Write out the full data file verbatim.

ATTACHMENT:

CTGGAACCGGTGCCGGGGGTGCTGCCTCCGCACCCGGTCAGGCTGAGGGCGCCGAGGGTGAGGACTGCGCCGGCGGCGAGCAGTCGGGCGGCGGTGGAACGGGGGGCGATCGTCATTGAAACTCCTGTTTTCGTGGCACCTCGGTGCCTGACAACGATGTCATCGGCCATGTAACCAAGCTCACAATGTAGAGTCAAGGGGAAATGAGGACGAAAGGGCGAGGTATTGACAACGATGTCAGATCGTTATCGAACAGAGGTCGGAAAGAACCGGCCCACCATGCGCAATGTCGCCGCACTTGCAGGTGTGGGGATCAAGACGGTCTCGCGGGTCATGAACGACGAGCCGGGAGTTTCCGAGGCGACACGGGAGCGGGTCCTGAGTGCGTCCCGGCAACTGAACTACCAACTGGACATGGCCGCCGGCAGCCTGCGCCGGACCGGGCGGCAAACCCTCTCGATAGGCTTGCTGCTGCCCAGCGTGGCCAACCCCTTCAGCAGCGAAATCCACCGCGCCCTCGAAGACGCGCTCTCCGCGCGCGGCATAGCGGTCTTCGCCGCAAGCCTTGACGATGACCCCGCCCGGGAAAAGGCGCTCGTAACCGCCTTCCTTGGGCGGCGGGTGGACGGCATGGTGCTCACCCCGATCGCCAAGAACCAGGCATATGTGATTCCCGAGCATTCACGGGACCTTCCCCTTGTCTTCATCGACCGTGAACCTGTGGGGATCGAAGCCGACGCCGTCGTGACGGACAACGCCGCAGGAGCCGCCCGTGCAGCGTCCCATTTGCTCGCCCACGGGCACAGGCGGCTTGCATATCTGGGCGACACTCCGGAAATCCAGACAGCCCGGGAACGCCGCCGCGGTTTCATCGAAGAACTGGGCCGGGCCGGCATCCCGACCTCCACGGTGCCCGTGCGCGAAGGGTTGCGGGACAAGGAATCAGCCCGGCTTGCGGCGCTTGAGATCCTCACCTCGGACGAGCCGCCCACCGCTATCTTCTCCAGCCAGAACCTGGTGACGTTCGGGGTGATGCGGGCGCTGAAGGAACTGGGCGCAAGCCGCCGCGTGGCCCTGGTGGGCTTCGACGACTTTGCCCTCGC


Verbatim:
CTGGAACCGGTGCCGGGGGTGCTGCCTCCGCACCCGGTCAGGCTGAGGGCGCCGAGGGTGAGGACTGCGCCGGCGGCGAGCAGTCGGGCGGCGGTGGAACGGGGGGCGATCGTCATTGAAACTCCTGTTTTCGTGGCACCTCGGTGCCTGACAACGATGTCATCGGCCATGTAACCAAGCTCACAATGTAGAGTCAAGGGGAAATGAGGACGAAAGGGCGAGGTATTGACAACGATGTCAGATCGTTATCGAACAGAGGTCGGAAAGAACCGGCCCACCATGCGCAATGTCGCCGCACTTGCAGGTGTGGGGATCAAGACGGTCTCGCGGGTCATGAACGACGAGCCGGGAGTTTCCGAGGCGACACGGGAGCGGGTCCTGAGTGCGTCCCGGCAACTGAACTACCAACTGGACATGGCCGCCGGCAGCCTGCGCCGGACCGGGCGGCAAACCCTCTCGATAGGCTTGCTGCTGCCCAGCGTGGCCAACCCCTTCAGCAGCGAAATCCACCGCGCCCTCGAAGACGCGCTCTCCGCGCGCGGCATAGCGGTCTTCGCCGCAAGCCTTGACGATGACCCCGCCCGGGAAAAGGCGCTCGTAACCGCCTTCCTTGGGCGGCGGGTGGACGGCATGGTGCTCACCCCGATCGCCAAGAACCAGGCATATGTGATTCCCGAGCATTCACGGGACCTTCCCCTTGTCTTCATCGACCGTGAACCTGTGGGGATCGAAGCCGACGCCGTCGTGACGGACAACGCCGCAGGAGCCGCCCGTGCAGCGTCCCATTTGCTCGCCCACGGGCACAGGCGGCTTGCATATCTGGGCGACACTCCGGAAATCCAGACAGCCCGGGAACGCCGCCGCGGTTTCATCGAAGAACTGGGCCGGGCCGGCATCCCGACCTCCACGGTGCCCGTGCGCGAAGGGTTGCGGGACAAGGAATCAGCCCGGCTTGCGGCGCTTGAGATCCTCACCTCGGACGAGCCGCCCACCGCTATCTTCTCCAGCCAGAACCTGGTGACGTTCGGGGTGATGCGGGCGCTGAAGGAACTGGGCGCAAGCCGCCGCGTGGCCCTGGTGGGCTTCGACGACTTTGCCCTCGC